In this section the names of all the Officers, N.C.O.s and men of the original 1st Battalion who gave their lives in the first crucial months of the Great War are listed.
For those who survived 1914 many were to die later, killed in action or of wounds received. For these reasons the pages of this site are divided into the actions of the 5 months (August – December) 1914. By then few of the Old Contemptibles were left, so 1915 – 1919 forms the remaining section.
Other links (see below ) will take you to Memorial where the men are commemorated or the Cemetery where each is buried.
Some were listed as “Killed in Action“, some subsequently “Died of Wounds“, whilst others simply “Died” (Often whilst a ‘Prisoner of War’) – all have been listed here.
The information comes from an amalgamation of the Commonwealth War Graves Commission site and the “Soldiers Died in the Great War” database. In each case, as far as possible, you will be able to link to the CWGC site to the record of each soldier, and also to look at details of the cemetery that is their final resting place or the monument that is their place of their commemoration.
Accessing the Records:
The lists of the Battalion War dead have been arranged in a table of the soldiers of the Original Battalion, divided into Officers, N.C.O.s and Other Ranks. For those who made the Supreme Sacrifice you can link to further details of life and military service.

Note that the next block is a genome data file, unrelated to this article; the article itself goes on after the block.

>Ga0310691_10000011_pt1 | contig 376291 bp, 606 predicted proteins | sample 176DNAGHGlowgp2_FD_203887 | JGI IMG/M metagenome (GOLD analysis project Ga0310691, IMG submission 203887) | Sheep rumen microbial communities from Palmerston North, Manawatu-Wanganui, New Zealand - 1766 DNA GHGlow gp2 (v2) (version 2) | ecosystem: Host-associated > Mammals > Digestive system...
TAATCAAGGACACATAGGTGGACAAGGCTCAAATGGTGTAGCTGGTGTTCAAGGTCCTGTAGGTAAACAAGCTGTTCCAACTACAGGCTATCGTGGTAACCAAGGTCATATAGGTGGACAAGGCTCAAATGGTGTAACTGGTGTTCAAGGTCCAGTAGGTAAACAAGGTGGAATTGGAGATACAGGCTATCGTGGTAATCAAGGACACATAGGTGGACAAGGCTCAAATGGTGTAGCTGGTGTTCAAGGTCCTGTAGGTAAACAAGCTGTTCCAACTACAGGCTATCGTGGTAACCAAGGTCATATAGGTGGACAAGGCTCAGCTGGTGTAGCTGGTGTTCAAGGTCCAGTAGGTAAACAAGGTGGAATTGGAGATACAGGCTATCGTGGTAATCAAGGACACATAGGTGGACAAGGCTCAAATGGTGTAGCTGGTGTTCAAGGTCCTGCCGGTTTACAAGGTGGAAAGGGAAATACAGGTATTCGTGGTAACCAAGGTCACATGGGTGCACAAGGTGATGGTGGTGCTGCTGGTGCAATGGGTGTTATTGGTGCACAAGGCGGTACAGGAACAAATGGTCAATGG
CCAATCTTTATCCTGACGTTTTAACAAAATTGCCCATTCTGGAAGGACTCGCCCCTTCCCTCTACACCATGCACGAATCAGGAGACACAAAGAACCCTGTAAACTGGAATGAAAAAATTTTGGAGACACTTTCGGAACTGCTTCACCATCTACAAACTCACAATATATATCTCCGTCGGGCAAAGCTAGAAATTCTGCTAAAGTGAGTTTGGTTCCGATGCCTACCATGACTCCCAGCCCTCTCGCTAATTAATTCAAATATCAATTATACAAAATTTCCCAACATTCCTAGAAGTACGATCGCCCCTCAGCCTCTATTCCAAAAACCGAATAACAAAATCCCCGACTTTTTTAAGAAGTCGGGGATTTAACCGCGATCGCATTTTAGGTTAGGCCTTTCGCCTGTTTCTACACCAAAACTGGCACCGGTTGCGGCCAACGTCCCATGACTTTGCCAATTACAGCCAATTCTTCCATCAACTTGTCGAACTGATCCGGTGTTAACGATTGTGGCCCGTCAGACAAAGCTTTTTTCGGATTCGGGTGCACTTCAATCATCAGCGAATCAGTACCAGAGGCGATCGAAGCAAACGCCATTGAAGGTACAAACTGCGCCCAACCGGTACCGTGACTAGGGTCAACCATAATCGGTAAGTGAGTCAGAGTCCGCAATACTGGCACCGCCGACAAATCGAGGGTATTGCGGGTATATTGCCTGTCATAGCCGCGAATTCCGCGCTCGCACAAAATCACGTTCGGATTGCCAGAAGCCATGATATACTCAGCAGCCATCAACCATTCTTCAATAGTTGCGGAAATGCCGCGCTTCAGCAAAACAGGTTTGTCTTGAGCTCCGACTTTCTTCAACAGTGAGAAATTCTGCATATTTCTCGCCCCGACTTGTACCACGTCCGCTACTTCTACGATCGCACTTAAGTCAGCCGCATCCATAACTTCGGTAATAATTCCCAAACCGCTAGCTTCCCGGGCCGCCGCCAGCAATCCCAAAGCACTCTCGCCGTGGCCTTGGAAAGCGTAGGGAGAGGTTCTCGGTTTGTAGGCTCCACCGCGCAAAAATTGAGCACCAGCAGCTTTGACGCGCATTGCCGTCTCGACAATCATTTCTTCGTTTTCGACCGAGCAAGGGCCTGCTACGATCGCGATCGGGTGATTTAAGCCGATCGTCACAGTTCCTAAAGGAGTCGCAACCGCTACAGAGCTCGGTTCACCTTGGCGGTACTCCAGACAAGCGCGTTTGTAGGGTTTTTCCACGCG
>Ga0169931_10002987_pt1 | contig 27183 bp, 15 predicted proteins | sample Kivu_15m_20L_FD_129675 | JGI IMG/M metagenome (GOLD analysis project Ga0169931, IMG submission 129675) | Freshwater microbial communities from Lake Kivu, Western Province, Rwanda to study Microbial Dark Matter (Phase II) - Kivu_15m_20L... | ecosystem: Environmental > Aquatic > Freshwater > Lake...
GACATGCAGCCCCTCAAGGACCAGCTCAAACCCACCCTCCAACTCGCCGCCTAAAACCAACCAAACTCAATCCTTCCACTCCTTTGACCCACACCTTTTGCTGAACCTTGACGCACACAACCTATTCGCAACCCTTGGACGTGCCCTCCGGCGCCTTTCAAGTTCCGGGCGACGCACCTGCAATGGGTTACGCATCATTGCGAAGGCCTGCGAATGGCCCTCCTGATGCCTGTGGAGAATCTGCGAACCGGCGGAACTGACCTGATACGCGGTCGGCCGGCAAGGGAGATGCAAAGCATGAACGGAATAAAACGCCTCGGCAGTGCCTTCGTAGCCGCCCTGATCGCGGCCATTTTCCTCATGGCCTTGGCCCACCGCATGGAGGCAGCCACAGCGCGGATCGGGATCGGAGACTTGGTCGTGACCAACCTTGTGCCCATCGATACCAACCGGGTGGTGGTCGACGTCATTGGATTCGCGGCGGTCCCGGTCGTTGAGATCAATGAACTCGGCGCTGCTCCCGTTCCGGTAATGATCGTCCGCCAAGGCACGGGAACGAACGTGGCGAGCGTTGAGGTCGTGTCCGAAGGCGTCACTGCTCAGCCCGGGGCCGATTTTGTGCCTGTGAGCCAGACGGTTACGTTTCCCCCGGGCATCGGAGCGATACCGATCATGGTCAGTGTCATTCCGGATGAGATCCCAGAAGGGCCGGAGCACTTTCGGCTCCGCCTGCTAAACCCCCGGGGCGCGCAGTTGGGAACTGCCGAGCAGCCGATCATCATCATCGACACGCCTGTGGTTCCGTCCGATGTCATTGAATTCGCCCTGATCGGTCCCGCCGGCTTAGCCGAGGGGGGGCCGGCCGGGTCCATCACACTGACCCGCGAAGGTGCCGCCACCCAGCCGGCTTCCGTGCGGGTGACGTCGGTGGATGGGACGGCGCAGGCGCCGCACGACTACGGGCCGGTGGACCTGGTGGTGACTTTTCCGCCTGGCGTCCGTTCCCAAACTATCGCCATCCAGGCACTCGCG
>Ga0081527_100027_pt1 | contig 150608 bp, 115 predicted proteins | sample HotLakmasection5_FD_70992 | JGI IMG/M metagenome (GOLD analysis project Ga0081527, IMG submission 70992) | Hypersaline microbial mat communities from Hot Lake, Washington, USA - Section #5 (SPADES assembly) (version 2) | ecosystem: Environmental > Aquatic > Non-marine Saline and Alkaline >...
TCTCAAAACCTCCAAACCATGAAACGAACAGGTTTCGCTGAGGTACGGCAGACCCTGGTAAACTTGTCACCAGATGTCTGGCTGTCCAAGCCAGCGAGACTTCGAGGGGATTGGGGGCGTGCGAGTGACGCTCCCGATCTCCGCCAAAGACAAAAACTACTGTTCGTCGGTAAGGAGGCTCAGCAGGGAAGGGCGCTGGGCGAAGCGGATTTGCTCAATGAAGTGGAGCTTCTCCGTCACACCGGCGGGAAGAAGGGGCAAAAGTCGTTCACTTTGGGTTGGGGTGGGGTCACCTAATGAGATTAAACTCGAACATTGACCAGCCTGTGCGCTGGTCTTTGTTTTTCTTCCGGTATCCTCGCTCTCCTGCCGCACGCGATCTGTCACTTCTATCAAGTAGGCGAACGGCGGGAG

the lists of names of the 1st Battalion, August 1914, and search for the name you are looking for.
Similar links can be made via the “Memorials and Cemeteries” Menu on the toolbar above, or by searching the Table of Cemeteries and Memorials below.
Of special note should be the actions of 24th August 1914 at Audregnies, near Mons, where the Battalion lost 3 Officers and 54 NCOs and men killed in action, with many more wounded or taken prisoner.
On that day in all 78% of the Battalion was lost – killed, wounded or missing – in a heroic action that protected the withdrawal of the British Expeditionary Force. The Battalion was exposed to the onslaught of two German Army Corps in open fields near the village.
Their heroic stand saved the British Expeditionary Force from a disaster and is celebrated as a second Regimental Day on 24th August.
N.B. The First Regimental Day is “Meeanee Day” 17th February, commemorating the Regiment’s action in the Battle of Miani, 17th February 1843.
It was during this second action that Grandad suffered wounds that were to end his Service in the Great War.
For its third major engagement in this short period – what was to become known as the ‘First Battle of Ypres‘ – the 1st Battalion moved into the trenches on 5th November 1914.
Cemeteries and Memorials:
Officers and men of the 1st Battalion who died in the period 4th August to 31st December 1914 are commemorated on three memorials to the Missing and are buried in 24 Cemeteries spread throughout France, Belgium and Germany.
In addition, 39 men of the original 1st Battalion, who formed part of the British Expeditionary Force, were killed or died later in the War (i.e. 1915 – 1919), some from wounds received during the actions of 1914; some from subsequent battles and others whilst in captivity, as prisoners-of war. These are commemorated on one other Memorial (Thiepval) and buried in 14 other cemeteries.
These are ‘The Old Contemptibles‘ of the Cheshire Regiment.
All of these Memorial and Cemeteries are listed below and you can link from the buttons to see those buried and commemorated in each place.CLICK on the Cemetery or Memorial Name to take you to the page showing who is buried and/or commemorated there.